What happens on a failure? The assassin still stabs the victim in the back, doing regular backstab damage, but nothing else extra happens with a failed assassination attempt.
How much damage does Vivuli do with a regular backstab? A successful backstab multiplies all damage by two. Viv typically uses a new steel handaxe for close quarter combat, so his base backstab damage is 2(1d6+1d3). His backstab averages 11 damage then.
Now let us look at the houseruled Assassination class feature, which gives a bonus of +1d6 damage per level of the Assassin to the attack instead of granting a percentage chance to kill the target instantly. Obviously in this case, if the damage of the attack is equal to the target's HP, the end result is an outright assassination. But a result that does not kill the target outright is not really a "failure" in the sense of the term that the assassination attempt could fail as originally written. Let's look at the numbers.
Vivuli is Assassin level 5. Lets compare the numbers at equal level first. A 5 HD monster has 22.5 HP on average. Viv's assassination does 23 HP on average - he rolls 6d6 and a d3 (his base 1d6+1d3 PLUS 5d6 bonus assassination damage dice). The attack has slightly more than a 50% chance of killing the equal level monster outright, and it deals 12 HP more on average than a failed assassination attempt under the old rules. Against equal level opponents, the houseruled variant is actually more powerful.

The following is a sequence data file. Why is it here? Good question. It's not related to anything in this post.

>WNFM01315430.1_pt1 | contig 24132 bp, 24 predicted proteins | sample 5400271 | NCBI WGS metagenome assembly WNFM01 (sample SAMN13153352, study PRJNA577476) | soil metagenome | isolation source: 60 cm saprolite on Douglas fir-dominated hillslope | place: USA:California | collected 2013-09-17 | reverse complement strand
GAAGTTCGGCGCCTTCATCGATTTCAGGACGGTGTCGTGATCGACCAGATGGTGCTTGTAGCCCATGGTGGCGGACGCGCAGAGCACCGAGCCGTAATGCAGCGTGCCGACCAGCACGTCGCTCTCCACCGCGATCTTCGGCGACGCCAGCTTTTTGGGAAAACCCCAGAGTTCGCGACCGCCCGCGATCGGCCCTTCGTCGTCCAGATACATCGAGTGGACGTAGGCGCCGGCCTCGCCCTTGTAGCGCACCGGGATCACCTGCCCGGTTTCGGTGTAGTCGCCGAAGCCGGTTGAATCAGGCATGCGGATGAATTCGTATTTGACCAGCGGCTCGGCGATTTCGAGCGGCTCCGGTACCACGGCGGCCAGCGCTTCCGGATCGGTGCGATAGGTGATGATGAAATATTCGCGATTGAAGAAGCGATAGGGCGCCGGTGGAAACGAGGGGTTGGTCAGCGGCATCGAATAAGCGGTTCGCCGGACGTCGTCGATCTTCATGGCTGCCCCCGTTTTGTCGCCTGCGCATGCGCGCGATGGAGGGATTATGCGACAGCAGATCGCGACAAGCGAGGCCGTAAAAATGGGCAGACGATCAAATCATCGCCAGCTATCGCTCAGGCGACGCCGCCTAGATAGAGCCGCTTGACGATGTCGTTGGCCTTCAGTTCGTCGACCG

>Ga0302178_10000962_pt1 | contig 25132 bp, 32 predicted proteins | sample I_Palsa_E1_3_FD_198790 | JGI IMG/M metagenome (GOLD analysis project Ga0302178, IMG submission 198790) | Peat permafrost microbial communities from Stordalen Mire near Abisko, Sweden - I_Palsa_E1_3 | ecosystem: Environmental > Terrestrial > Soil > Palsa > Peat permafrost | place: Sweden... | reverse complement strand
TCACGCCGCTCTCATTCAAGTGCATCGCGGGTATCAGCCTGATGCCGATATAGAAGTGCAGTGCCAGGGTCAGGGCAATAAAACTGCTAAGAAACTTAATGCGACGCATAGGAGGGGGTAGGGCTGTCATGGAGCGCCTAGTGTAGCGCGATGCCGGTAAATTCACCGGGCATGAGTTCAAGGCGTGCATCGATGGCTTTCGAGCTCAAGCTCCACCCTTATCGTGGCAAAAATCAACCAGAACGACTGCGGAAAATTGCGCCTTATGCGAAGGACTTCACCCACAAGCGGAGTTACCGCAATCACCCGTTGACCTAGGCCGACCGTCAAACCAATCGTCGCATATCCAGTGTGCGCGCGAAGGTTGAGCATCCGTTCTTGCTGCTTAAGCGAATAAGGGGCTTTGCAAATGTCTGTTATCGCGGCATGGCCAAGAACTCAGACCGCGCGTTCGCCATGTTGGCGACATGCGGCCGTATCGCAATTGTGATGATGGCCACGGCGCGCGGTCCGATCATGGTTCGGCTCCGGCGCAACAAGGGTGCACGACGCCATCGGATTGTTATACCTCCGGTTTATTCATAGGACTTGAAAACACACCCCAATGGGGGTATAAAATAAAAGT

As you run the numbers against foes that are higher leveled, the percentage chance of killing the target outright actually drops much faster than it does as written because monster HD are d8 and the bonus damage dice are d6. Lets look at a 10 HD creature, outclassing Vivuli by 5 levels. This would be a 25% chance of a kill as written. A 10 HD creature has 45 HP on average. Vivuli's maximum damage is 39. He could kill a 10HD creature outright only if the creature had a poor HP roll. But again, on a failure he still does 23 HP damage on average, which is half the creature's HP.